presentation is inappropriate (or undesired).
--
Darin McGrew, mc****@stanford alumni.org, http://www.rahul.net/mcgrew/
Web Design Group, da***@htmlhelp. com, http://www.HTMLHelp.com/

"Never ask a barber whether you need a haircut."
Jul 20 '05 #4
Torbjørn Pettersen <tpe AT broadpark DOT no> wrote:
Reading a bit on W3Schools.com and W3.org I see there are a lot
of HTML code I never even knew existed. Among these are <em> and
<strong>. What's the difference between these two and <i> and <b>?


Using <i> or <b> doesn't say anything about *why* you want italics or
boldface. It specifies only the presentation that you want.

In contrast, using <em>, <strong>, <cite>, <var>, etc. specifies a
structural meaning. And it's easier for browsers (or style sheet authors)
to use some other presentation for the structure when the typical default
presentation is inappropriate (or undesired).
--
Darin McGrew, mc****@stanford alumni.org, http://www.rahul.net/mcgrew/
Web Design Group, da***@htmlhelp. com, http://www.HTMLHelp.com/

"Never ask a barber whether you need a haircut."
Jul 20 '05 #5
"Torbjørn Pettersen" <tpe AT broadpark DOT no> wrote:
Reading a bit on W3Schools.com and W3.org I see there are a lot
of HTML code I never even knew existed. Among these are <em> and
<strong>. What's the difference between these two and <i> and <b>?


<i> and <b> are purely presentational. How do you render "bold" using a
audio output browser? <em> and <strong> have meaning.

--
David Dorward <http://blog.dorward.me .uk/> <http://dorward.me.uk/>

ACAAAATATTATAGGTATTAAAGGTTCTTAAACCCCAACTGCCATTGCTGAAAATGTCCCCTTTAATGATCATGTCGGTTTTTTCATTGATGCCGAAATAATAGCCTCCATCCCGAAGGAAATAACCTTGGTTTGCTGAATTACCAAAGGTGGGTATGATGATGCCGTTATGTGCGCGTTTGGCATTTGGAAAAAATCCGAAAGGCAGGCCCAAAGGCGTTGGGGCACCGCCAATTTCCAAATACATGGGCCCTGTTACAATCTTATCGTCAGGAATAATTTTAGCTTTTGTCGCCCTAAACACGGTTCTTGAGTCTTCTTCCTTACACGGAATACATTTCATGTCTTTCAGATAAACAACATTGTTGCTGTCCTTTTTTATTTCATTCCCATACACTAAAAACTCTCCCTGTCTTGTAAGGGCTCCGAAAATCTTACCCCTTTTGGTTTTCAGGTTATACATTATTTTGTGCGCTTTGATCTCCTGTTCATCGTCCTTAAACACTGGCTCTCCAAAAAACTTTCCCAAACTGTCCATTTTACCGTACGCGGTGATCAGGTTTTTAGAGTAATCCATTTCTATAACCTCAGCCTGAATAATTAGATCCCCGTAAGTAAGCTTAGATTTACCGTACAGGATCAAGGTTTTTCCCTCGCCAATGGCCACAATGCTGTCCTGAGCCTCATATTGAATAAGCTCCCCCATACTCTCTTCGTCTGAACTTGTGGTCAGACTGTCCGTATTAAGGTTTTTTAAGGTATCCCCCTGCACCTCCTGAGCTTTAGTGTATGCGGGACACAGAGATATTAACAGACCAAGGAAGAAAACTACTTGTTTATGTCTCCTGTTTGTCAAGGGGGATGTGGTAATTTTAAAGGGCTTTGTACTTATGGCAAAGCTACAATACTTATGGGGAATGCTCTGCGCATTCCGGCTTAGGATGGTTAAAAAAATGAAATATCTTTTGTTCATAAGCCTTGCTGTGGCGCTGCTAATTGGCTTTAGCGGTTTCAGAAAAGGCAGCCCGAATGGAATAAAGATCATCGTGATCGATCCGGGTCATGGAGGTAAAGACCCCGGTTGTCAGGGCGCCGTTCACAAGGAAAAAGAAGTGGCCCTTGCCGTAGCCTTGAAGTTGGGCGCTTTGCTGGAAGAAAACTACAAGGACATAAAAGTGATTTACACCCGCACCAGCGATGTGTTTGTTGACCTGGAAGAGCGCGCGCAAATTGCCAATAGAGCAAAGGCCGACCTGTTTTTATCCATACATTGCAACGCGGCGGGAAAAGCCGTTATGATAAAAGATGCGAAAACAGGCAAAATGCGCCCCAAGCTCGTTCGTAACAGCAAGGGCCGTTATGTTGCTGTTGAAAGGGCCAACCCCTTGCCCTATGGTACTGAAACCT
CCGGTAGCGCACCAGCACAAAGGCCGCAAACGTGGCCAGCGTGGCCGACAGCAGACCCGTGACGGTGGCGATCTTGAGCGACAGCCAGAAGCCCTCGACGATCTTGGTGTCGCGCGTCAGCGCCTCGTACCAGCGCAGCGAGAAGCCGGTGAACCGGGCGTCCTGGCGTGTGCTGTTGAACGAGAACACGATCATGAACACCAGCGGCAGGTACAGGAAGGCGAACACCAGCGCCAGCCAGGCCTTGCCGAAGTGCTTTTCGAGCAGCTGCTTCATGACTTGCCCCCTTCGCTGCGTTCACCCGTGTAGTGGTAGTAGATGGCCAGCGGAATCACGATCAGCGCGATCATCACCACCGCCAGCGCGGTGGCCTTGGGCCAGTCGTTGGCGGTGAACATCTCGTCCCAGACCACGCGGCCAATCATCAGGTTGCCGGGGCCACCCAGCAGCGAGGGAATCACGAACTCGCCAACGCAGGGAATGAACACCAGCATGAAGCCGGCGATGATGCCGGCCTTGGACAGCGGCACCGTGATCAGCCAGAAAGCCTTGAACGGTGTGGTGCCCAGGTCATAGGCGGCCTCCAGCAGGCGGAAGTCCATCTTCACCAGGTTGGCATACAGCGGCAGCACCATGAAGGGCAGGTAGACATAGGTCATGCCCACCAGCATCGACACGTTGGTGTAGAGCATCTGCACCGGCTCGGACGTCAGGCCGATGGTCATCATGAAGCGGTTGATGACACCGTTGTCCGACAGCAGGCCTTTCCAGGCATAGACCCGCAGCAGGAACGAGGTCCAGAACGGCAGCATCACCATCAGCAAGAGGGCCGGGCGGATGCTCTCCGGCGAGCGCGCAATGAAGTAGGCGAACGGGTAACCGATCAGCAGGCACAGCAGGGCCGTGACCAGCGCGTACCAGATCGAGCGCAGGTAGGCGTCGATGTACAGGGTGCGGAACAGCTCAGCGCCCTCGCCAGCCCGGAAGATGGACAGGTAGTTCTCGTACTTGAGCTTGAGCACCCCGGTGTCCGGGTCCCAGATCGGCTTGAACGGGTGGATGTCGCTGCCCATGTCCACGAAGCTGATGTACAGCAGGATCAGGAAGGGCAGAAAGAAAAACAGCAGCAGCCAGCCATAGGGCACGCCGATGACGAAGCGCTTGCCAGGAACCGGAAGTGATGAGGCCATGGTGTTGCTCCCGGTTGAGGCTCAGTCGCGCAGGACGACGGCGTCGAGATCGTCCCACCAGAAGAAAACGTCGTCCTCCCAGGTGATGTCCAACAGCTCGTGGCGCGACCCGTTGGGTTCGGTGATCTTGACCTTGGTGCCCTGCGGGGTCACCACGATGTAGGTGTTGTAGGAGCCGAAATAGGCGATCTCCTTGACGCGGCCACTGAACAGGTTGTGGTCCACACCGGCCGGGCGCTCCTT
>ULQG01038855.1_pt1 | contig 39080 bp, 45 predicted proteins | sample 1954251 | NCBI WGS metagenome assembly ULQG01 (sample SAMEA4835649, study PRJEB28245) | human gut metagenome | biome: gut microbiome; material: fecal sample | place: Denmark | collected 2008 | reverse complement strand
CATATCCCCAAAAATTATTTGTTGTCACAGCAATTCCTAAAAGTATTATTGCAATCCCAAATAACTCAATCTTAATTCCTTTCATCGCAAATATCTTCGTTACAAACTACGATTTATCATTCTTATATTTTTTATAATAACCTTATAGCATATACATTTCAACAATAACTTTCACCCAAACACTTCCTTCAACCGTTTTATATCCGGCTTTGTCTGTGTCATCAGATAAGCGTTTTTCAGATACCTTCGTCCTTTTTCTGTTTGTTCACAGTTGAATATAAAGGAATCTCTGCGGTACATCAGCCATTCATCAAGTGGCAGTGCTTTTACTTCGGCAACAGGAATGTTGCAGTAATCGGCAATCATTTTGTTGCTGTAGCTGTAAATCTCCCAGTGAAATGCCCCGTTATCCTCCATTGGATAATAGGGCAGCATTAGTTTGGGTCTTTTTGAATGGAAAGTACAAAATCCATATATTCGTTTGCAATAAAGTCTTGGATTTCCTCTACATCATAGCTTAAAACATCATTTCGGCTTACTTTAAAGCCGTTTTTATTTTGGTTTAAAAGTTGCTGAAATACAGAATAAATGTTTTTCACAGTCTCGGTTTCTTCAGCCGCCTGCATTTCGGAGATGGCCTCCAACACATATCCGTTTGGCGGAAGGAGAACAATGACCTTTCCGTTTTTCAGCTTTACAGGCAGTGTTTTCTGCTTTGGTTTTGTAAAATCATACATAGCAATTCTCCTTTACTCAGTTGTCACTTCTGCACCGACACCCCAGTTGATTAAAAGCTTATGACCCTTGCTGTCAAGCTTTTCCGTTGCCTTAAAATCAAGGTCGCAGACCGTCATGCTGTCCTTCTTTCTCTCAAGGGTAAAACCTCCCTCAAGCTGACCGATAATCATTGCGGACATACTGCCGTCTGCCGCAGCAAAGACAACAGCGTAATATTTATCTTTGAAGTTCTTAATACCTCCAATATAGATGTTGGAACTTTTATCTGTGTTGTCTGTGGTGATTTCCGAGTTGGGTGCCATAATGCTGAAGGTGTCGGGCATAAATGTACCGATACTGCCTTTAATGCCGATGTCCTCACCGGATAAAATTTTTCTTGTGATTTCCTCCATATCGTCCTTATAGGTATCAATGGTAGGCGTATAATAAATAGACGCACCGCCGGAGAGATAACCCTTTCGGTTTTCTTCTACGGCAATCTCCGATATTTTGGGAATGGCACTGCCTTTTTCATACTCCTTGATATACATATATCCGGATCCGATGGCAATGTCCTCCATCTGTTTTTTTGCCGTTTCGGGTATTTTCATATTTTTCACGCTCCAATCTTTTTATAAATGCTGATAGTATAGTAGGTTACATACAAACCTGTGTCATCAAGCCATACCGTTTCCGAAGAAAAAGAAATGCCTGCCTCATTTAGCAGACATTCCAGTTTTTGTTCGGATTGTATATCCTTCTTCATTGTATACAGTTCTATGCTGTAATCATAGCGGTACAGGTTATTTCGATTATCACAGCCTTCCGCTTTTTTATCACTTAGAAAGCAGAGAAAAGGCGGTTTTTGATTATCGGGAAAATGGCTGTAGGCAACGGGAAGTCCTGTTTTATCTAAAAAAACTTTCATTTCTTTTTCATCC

Jul 20 '05 #6
"Torbjørn Pettersen" <tpe AT broadpark DOT no> wrote:
Reading a bit on W3Schools.com and W3.org I see there are a lot
of HTML code I never even knew existed. Among these are <em> and
<strong>. What's the difference between these two and <i> and <b>?


<i> and <b> are purely presentational. How do you render "bold" using a
audio output browser? <em> and <strong> have meaning.

--
David Dorward <http://blog.dorward.me .uk/> <http://dorward.me.uk/>
Jul 20 '05 #7
Darin McGrew wrote...
Using <i> or <b> doesn't say anything about *why* you want italics or
boldface. It specifies only the presentation that you want.

In contrast, using <em>, <strong>, <cite>, <var>, etc. specifies a
structural meaning. And it's easier for browsers (or style sheet authors)
to use some other presentation for the structure when the typical default
presentation is inappropriate (or undesired).


So, if I understand this right; <b> and <i> should be used purely when
I want text styles like a bold headline or italic foot notes?

I'm still not sure if I understand when and where to use <em> and <strong>.